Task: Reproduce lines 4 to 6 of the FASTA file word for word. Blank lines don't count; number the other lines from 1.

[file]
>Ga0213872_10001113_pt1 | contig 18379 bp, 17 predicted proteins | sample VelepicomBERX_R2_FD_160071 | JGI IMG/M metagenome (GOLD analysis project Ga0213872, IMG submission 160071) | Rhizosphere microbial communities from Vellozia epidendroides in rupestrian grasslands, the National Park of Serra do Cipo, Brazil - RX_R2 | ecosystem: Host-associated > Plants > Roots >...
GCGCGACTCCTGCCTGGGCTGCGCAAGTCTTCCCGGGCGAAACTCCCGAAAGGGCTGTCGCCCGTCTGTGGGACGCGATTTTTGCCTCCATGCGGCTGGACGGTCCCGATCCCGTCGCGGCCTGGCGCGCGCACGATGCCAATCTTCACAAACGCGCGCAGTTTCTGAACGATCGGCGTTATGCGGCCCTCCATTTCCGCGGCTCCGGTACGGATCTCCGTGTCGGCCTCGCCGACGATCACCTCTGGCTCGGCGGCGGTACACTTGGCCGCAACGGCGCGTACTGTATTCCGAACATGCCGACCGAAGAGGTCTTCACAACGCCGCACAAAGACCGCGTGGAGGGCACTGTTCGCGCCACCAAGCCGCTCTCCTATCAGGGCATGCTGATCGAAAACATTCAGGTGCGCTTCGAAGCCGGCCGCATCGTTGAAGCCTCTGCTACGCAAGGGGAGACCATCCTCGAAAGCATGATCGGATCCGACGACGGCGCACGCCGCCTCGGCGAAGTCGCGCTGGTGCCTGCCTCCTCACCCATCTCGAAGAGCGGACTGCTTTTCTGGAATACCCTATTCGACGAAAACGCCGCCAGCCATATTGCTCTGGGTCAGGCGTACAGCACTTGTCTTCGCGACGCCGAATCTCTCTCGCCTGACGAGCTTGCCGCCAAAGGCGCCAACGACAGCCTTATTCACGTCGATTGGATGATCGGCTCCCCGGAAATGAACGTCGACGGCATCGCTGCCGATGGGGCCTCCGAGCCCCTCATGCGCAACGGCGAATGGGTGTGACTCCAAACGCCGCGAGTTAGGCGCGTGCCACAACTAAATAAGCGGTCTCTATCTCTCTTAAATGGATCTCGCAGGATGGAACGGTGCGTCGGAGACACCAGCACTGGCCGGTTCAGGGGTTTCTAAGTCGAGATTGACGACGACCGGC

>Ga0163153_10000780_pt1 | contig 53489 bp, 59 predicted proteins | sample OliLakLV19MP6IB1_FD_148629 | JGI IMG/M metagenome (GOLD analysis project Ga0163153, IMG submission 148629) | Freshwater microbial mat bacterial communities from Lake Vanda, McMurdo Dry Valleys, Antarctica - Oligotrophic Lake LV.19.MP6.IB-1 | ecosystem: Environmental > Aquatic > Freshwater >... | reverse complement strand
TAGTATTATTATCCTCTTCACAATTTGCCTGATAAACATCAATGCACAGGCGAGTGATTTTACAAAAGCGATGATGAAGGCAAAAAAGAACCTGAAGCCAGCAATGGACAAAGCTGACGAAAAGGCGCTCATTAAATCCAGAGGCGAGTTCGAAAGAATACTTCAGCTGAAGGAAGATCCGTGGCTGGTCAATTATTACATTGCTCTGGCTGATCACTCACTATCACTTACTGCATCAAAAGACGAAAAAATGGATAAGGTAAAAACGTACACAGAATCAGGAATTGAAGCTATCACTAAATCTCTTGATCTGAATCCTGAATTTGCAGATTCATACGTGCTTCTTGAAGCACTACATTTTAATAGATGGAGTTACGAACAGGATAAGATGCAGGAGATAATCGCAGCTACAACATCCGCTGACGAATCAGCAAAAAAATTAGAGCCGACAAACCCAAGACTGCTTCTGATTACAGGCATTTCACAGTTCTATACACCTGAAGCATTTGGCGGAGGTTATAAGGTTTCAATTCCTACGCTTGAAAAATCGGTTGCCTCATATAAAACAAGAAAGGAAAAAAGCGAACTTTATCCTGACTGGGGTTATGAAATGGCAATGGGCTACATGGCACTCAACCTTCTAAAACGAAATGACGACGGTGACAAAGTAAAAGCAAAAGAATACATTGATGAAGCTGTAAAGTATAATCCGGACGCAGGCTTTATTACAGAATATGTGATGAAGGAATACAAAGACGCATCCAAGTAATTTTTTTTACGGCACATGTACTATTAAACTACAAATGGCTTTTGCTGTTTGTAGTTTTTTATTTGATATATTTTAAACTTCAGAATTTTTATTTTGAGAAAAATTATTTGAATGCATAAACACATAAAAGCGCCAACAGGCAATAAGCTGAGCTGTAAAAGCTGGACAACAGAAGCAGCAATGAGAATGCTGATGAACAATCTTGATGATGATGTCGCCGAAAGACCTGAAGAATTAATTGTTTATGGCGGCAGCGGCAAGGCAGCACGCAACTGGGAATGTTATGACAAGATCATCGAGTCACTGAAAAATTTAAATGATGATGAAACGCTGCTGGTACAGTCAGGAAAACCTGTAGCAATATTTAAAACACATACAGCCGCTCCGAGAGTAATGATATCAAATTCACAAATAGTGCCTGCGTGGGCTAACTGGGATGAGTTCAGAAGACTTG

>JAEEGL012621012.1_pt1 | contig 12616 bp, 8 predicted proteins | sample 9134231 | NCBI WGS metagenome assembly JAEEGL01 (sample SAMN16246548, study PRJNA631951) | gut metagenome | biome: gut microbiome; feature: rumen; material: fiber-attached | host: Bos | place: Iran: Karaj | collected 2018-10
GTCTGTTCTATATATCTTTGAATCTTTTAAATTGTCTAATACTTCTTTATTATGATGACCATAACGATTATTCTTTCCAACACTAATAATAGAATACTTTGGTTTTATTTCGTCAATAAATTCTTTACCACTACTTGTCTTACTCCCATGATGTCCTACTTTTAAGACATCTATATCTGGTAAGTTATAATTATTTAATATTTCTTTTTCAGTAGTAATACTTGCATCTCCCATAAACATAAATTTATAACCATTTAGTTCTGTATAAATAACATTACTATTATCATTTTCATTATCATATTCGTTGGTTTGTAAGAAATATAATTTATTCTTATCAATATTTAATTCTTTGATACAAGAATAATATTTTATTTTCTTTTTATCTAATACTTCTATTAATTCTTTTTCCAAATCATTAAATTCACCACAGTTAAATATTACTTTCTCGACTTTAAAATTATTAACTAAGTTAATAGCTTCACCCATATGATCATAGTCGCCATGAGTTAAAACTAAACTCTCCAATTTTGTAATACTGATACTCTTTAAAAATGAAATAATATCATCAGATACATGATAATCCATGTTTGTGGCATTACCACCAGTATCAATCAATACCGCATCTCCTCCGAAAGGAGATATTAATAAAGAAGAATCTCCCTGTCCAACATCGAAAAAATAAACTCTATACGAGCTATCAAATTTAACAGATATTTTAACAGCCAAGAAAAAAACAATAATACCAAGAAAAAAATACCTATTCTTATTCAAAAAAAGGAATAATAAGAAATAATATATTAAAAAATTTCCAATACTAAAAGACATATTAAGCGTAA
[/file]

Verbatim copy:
TAGTATTATTATCCTCTTCACAATTTGCCTGATAAACATCAATGCACAGGCGAGTGATTTTACAAAAGCGATGATGAAGGCAAAAAAGAACCTGAAGCCAGCAATGGACAAAGCTGACGAAAAGGCGCTCATTAAATCCAGAGGCGAGTTCGAAAGAATACTTCAGCTGAAGGAAGATCCGTGGCTGGTCAATTATTACATTGCTCTGGCTGATCACTCACTATCACTTACTGCATCAAAAGACGAAAAAATGGATAAGGTAAAAACGTACACAGAATCAGGAATTGAAGCTATCACTAAATCTCTTGATCTGAATCCTGAATTTGCAGATTCATACGTGCTTCTTGAAGCACTACATTTTAATAGATGGAGTTACGAACAGGATAAGATGCAGGAGATAATCGCAGCTACAACATCCGCTGACGAATCAGCAAAAAAATTAGAGCCGACAAACCCAAGACTGCTTCTGATTACAGGCATTTCACAGTTCTATACACCTGAAGCATTTGGCGGAGGTTATAAGGTTTCAATTCCTACGCTTGAAAAATCGGTTGCCTCATATAAAACAAGAAAGGAAAAAAGCGAACTTTATCCTGACTGGGGTTATGAAATGGCAATGGGCTACATGGCACTCAACCTTCTAAAACGAAATGACGACGGTGACAAAGTAAAAGCAAAAGAATACATTGATGAAGCTGTAAAGTATAATCCGGACGCAGGCTTTATTACAGAATATGTGATGAAGGAATACAAAGACGCATCCAAGTAATTTTTTTTACGGCACATGTACTATTAAACTACAAATGGCTTTTGCTGTTTGTAGTTTTTTATTTGATATATTTTAAACTTCAGAATTTTTATTTTGAGAAAAATTATTTGAATGCATAAACACATAAAAGCGCCAACAGGCAATAAGCTGAGCTGTAAAAGCTGGACAACAGAAGCAGCAATGAGAATGCTGATGAACAATCTTGATGATGATGTCGCCGAAAGACCTGAAGAATTAATTGTTTATGGCGGCAGCGGCAAGGCAGCACGCAACTGGGAATGTTATGACAAGATCATCGAGTCACTGAAAAATTTAAATGATGATGAAACGCTGCTGGTACAGTCAGGAAAACCTGTAGCAATATTTAAAACACATACAGCCGCTCCGAGAGTAATGATATCAAATTCACAAATAGTGCCTGCGTGGGCTAACTGGGATGAGTTCAGAAGACTTG

>JAEEGL012621012.1_pt1 | contig 12616 bp, 8 predicted proteins | sample 9134231 | NCBI WGS metagenome assembly JAEEGL01 (sample SAMN16246548, study PRJNA631951) | gut metagenome | biome: gut microbiome; feature: rumen; material: fiber-attached | host: Bos | place: Iran: Karaj | collected 2018-10
GTCTGTTCTATATATCTTTGAATCTTTTAAATTGTCTAATACTTCTTTATTATGATGACCATAACGATTATTCTTTCCAACACTAATAATAGAATACTTTGGTTTTATTTCGTCAATAAATTCTTTACCACTACTTGTCTTACTCCCATGATGTCCTACTTTTAAGACATCTATATCTGGTAAGTTATAATTATTTAATATTTCTTTTTCAGTAGTAATACTTGCATCTCCCATAAACATAAATTTATAACCATTTAGTTCTGTATAAATAACATTACTATTATCATTTTCATTATCATATTCGTTGGTTTGTAAGAAATATAATTTATTCTTATCAATATTTAATTCTTTGATACAAGAATAATATTTTATTTTCTTTTTATCTAATACTTCTATTAATTCTTTTTCCAAATCATTAAATTCACCACAGTTAAATATTACTTTCTCGACTTTAAAATTATTAACTAAGTTAATAGCTTCACCCATATGATCATAGTCGCCATGAGTTAAAACTAAACTCTCCAATTTTGTAATACTGATACTCTTTAAAAATGAAATAATATCATCAGATACATGATAATCCATGTTTGTGGCATTACCACCAGTATCAATCAATACCGCATCTCCTCCGAAAGGAGATATTAATAAAGAAGAATCTCCCTGTCCAACATCGAAAAAATAAACTCTATACGAGCTATCAAATTTAACAGATATTTTAACAGCCAAGAAAAAAACAATAATACCAAGAAAAAAATACCTATTCTTATTCAAAAAAAGGAATAATAAGAAATAATATATTAAAAAATTTCCAATACTAAAAGACATATTAAGCGTAA